For obvious reasons all the focus has been on Ukraine but risks seem to be building around its borders - and unsure here whether this is because of Russia. The cynic in me talking here but there is rarely smoke without Russian fire in the region.
All focus on President Tokayev’s comments at the St. Petersburg Economic Forum, where he rejected the legality of Russia's proxy republics of Donbas annexation and push sovereignty.
This was seen as a brave move as he was invited to the summit to show his loyalty to Moscow after Russian troops operating as part of the CSTO intervened to keep his regime in office after the early-year social unrest.
Tokayev's remark during the Economic Forum was seen as an insult to Russia and Putin, who was on the stage with him.
Putin proceeded to hit back, trying to humiliate Tokayev by mispronouncing his name - seemed very staged.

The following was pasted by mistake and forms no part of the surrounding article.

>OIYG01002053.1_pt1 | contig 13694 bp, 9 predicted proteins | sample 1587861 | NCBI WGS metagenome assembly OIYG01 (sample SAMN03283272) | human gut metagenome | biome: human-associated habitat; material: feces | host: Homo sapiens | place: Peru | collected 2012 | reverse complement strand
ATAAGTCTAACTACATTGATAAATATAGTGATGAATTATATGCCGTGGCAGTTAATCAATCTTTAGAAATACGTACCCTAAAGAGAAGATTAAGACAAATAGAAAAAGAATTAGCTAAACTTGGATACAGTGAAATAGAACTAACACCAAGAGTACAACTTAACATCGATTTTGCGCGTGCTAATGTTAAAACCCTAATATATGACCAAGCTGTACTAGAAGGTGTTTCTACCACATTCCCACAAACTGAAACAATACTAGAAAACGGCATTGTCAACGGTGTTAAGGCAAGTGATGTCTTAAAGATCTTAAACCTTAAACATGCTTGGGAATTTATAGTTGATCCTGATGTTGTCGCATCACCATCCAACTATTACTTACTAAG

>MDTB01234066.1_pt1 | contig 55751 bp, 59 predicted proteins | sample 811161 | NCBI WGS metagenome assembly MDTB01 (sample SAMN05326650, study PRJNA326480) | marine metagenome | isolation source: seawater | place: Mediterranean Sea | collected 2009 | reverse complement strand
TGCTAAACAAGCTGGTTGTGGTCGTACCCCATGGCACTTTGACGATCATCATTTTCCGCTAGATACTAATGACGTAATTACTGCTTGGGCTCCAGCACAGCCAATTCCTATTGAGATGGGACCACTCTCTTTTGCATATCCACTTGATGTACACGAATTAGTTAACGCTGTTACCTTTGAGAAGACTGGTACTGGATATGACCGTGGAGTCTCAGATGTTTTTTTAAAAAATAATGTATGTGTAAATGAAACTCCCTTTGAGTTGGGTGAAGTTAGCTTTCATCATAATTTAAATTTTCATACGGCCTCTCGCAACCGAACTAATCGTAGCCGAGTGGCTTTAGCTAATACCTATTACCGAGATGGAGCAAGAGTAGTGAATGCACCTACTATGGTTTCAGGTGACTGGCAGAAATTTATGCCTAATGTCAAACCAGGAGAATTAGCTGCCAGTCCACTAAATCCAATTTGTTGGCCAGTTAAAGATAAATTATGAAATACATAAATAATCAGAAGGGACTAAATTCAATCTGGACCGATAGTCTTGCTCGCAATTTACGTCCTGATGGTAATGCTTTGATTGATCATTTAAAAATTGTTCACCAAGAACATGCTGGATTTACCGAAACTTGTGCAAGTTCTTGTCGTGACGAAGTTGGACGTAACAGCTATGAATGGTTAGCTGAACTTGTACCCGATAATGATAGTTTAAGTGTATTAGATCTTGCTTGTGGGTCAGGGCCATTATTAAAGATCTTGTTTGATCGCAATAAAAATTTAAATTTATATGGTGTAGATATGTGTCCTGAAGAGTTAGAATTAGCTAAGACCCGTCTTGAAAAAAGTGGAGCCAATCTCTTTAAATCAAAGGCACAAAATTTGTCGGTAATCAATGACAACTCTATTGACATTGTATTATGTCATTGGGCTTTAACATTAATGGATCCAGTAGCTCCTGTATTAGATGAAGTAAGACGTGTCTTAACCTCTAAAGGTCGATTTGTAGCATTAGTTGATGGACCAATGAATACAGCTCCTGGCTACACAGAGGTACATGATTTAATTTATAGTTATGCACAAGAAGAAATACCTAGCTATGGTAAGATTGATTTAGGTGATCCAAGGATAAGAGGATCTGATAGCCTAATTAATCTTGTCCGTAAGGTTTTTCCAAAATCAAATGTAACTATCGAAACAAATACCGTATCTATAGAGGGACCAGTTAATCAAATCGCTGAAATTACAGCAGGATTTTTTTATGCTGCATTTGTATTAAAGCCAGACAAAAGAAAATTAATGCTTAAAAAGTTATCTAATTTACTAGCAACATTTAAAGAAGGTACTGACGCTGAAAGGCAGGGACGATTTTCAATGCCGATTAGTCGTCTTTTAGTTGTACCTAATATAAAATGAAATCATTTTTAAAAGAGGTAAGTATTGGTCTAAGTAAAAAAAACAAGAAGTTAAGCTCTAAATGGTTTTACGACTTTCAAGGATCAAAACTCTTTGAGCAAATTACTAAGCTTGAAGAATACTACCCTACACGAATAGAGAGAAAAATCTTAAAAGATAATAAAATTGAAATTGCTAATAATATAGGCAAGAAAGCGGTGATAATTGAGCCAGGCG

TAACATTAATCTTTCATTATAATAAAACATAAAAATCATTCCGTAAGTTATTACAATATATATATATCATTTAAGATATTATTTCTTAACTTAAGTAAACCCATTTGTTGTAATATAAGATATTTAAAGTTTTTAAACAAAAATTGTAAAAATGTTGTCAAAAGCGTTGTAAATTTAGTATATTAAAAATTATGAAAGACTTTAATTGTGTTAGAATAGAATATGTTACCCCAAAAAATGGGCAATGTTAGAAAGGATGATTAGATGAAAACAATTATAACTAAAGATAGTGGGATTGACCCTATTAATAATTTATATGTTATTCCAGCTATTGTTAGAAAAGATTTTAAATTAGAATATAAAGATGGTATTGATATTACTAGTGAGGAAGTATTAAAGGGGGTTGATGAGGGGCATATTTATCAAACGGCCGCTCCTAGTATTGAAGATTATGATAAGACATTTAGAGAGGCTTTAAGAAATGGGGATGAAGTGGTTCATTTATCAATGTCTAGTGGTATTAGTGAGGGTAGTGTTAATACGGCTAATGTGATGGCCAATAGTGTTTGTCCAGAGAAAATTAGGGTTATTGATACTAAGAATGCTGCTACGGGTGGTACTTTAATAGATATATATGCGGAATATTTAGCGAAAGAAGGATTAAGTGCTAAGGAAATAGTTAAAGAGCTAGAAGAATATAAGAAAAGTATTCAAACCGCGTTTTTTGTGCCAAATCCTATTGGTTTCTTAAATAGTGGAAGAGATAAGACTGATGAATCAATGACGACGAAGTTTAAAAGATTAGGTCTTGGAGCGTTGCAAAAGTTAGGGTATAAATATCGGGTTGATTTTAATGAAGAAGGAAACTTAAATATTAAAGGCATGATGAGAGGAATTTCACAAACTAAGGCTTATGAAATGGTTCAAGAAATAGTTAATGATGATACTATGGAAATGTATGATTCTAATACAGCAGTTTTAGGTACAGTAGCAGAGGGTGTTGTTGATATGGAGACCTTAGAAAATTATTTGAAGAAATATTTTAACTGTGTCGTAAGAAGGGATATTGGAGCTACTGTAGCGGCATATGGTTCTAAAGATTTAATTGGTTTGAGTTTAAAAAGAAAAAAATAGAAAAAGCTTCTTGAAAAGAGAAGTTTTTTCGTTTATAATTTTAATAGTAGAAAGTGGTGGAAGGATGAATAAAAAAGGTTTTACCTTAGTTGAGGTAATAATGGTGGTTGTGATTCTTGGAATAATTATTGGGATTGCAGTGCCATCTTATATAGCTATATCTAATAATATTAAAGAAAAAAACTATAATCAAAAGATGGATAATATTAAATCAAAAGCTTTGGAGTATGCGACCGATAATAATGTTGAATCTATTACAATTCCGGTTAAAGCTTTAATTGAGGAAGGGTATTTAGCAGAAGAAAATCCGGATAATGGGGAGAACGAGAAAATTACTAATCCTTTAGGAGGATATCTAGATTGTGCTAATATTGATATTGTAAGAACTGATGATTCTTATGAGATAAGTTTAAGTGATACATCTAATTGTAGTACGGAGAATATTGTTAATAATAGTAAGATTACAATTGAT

Guess the question here is was he set up? He was asked about the status of DPR and LPR, and because of sensitivities about northern Kazakhstan and fears that Russia might aspire to slice that territory off in a Greater Russia construct, he was never going to be able to say anything supportive of the DPR and LPR push by Russia.
If he would have said otherwise he would have played to the opposition at home which is strongly supportive of Ukraine. Perhaps Moscow just saw this as a win-win - they asked him the question and either he argued in support of DPR/LPR annexation/independence and underlines then his loyalty/dependence on Moscow or, as transpired, he shows disloyalty to Putin by rejecting the DPR and LPR construct and builds a case for Russia to slice off northern Kazakhstan.